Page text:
Therefore, we’ll focus strictly on the styling (CSS). If you’re new to html and page structure, click hereto learn the basics before moving forward.

Styling layouts with Grid and Flex

Rule of thumb: Use Grid when you need grid-like views such as tables, cards, album media (like in Instagram). In all other use cases consider using Flex. I highly recommend diving deeper into both, since once you master them, you won’t need much else to create beautiful responsive web pages.

Navigation bar

We’ll use flex so we have a one direction row as needed for our navigation bar. Since we’re using a <nav> tag, we want to remove the dots (list-style). Finally, we’d like to remove any default margins set by the browser, so we reset margin: 0.

.main-nav {
    display: flex;
    list-style: none;
    margin: 0;
    font-size: 0.7em;

When changing the width size of our browser, we can see some of the nav bar cut out, so we need to modify how it’ll look when the width is smaller:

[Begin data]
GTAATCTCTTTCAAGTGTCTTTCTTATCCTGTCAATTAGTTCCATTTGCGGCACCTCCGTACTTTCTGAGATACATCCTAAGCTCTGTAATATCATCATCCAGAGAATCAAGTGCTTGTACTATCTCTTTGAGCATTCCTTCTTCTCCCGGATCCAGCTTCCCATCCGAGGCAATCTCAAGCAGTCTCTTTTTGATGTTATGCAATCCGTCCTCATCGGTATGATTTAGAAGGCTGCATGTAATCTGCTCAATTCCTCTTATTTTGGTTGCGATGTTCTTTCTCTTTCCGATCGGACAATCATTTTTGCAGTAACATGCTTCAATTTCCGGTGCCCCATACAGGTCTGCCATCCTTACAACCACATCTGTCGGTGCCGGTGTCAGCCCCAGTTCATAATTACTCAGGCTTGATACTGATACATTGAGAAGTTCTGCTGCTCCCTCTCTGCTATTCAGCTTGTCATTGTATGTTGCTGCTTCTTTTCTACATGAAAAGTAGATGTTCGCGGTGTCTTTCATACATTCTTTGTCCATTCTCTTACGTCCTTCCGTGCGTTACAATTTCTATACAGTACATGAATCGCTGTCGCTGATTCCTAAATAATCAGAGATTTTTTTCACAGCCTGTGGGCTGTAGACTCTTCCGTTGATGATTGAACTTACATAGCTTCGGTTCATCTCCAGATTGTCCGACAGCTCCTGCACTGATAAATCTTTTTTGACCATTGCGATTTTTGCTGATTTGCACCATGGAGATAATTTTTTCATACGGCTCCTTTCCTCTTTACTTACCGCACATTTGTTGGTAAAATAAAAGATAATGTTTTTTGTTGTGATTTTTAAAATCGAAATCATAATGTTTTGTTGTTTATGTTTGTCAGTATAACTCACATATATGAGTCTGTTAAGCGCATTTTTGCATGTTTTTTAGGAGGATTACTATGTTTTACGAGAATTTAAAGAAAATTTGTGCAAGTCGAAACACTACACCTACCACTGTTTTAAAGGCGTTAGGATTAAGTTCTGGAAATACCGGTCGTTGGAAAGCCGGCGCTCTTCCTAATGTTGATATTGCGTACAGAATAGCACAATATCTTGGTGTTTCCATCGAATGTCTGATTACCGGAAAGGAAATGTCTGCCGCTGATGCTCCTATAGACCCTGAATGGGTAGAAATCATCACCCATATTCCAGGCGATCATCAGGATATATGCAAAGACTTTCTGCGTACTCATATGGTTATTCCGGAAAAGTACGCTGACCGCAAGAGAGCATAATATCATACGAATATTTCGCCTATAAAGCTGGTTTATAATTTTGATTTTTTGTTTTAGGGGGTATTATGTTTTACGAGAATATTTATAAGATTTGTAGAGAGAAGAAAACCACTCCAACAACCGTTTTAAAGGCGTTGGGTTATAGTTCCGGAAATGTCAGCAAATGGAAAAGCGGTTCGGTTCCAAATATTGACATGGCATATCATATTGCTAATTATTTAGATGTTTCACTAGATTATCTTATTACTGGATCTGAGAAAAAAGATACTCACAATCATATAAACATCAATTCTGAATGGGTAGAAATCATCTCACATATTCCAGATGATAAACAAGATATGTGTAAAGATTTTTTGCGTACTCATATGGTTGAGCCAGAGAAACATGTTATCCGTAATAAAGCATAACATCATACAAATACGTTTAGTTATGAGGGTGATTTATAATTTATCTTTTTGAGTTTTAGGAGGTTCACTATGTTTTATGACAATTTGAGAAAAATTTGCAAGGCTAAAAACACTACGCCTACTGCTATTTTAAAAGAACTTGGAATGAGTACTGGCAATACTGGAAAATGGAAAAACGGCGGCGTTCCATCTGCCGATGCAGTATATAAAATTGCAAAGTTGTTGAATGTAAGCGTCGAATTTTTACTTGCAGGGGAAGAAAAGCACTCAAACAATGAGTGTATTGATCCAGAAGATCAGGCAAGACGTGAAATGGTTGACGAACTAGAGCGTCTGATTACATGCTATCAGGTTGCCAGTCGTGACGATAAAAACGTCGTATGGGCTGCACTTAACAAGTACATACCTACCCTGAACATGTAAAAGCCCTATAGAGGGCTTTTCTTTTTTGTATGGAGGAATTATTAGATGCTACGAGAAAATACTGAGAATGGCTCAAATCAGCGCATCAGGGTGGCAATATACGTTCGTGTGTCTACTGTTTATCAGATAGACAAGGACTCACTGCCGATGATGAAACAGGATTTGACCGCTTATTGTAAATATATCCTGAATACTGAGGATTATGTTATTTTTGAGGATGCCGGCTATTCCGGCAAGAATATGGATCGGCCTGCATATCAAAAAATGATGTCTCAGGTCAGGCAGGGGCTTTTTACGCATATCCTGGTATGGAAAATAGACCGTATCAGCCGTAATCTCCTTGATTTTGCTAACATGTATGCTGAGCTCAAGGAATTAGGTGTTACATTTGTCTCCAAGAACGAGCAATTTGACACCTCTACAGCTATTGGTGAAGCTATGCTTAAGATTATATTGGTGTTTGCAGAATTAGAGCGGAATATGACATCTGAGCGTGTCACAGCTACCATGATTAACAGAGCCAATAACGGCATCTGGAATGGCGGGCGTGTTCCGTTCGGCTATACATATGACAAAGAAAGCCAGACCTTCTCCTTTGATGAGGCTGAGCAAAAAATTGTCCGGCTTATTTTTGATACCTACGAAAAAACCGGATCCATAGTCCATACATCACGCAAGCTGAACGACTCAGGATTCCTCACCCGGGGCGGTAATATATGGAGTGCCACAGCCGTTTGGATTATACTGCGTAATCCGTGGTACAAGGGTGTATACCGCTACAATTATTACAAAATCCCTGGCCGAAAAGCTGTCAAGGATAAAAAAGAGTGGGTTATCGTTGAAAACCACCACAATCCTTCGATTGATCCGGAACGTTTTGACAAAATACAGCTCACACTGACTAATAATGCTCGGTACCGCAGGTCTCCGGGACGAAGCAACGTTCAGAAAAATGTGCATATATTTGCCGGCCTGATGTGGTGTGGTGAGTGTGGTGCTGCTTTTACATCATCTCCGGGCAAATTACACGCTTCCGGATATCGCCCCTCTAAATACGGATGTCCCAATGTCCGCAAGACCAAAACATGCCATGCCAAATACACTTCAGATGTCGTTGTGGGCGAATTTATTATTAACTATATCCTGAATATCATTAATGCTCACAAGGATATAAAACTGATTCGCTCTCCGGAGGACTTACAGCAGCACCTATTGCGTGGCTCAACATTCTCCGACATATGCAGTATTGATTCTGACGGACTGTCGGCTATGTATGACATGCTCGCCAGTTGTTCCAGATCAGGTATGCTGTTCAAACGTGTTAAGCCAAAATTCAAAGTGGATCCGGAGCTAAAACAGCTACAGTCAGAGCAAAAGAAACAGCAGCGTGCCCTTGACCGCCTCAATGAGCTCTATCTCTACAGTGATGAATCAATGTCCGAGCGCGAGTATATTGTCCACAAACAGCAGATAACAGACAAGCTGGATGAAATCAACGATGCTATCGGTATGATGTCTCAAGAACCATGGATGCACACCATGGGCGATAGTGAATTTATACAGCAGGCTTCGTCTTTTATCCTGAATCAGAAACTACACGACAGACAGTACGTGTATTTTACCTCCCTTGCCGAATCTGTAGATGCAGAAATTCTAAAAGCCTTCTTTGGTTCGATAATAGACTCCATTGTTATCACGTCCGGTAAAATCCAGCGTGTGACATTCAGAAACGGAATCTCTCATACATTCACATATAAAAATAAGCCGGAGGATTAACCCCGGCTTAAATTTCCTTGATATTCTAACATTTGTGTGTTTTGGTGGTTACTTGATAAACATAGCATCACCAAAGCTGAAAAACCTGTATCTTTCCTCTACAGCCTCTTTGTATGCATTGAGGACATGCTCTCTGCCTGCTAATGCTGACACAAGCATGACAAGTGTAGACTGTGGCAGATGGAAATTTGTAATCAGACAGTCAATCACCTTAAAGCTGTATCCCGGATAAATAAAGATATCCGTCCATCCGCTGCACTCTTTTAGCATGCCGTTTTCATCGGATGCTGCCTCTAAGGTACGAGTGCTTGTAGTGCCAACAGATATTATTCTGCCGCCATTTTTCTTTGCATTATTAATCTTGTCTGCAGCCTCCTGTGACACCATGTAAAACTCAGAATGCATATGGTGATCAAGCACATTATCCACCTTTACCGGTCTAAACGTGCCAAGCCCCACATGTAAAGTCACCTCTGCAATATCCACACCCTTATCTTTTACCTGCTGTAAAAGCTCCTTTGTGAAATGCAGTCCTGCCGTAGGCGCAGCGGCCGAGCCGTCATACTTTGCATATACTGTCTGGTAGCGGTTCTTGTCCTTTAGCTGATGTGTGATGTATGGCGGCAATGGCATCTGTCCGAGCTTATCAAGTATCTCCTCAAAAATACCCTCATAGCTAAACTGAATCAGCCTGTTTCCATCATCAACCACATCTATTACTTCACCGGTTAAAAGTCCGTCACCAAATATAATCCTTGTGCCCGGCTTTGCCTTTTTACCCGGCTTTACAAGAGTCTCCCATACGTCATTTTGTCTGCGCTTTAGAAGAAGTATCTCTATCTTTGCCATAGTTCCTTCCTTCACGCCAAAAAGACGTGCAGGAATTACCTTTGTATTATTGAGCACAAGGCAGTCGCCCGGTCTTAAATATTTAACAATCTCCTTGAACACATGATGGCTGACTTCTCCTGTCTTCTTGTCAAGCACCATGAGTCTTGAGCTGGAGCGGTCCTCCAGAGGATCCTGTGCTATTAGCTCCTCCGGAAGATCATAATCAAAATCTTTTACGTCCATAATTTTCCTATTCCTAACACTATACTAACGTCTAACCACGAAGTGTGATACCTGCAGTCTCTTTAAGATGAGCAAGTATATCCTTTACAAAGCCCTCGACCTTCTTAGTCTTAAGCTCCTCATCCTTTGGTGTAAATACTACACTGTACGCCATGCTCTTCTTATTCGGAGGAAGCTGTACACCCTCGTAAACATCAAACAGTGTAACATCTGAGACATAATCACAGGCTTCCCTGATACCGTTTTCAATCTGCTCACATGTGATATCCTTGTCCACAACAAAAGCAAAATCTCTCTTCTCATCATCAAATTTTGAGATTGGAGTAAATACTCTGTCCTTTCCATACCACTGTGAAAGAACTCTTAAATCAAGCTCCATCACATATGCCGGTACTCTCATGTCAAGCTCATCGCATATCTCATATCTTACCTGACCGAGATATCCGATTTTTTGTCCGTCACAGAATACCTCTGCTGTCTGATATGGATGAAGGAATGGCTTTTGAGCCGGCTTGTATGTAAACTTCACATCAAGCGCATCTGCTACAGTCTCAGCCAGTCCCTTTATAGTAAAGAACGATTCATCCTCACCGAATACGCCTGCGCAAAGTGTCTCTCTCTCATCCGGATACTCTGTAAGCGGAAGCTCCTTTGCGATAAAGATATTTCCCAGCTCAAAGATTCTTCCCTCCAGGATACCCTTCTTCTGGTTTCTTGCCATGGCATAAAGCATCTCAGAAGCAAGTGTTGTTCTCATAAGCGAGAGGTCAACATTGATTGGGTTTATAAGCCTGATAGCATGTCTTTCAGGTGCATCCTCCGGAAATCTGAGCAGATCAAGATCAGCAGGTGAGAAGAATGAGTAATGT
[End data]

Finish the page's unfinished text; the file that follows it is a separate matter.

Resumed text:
@media only screen and (max-width: 600px) {
    .main-nav {
        font-size: 0.5em;
        padding: 0;

We’d like the ‘Contact’ option to stick to the right so we set margin-left to ‘auto’. This will automatically set a maximum margin to the left of the hyperlink:

.push {
    margin-left: auto;

Finally, we’d like the navigation bar to stay sticky and always appear at the top of the page. Also, we’d like it to appear above all other elements (z-index):

.sticky {
  position: fixed;
  z-index: 1;
  top: 0;
  width: 100%;


We use Flex since we want to keep things simple (just center content). After setting our display to flex, justify-content centers content horizontal (X axis) within the container and align-items centers vertical (Y axis). We want the image to fit the entire screen so we set the height to 100vh, which means 100% of view height:

.container {
    height: 100vh;
    display: flex;
    align-items: center;
    justify-content: center;

Also, we’d like the cover text to appear above the image and in the center:

.coverText {
    position: absolute;
    left: 50%;
    top: 50%;
    transform: translate(-50%, -50%);
    color: white;
    font-weight: bold;

See the full CSS style sheetfor additional minor adjustments.

Grid of cards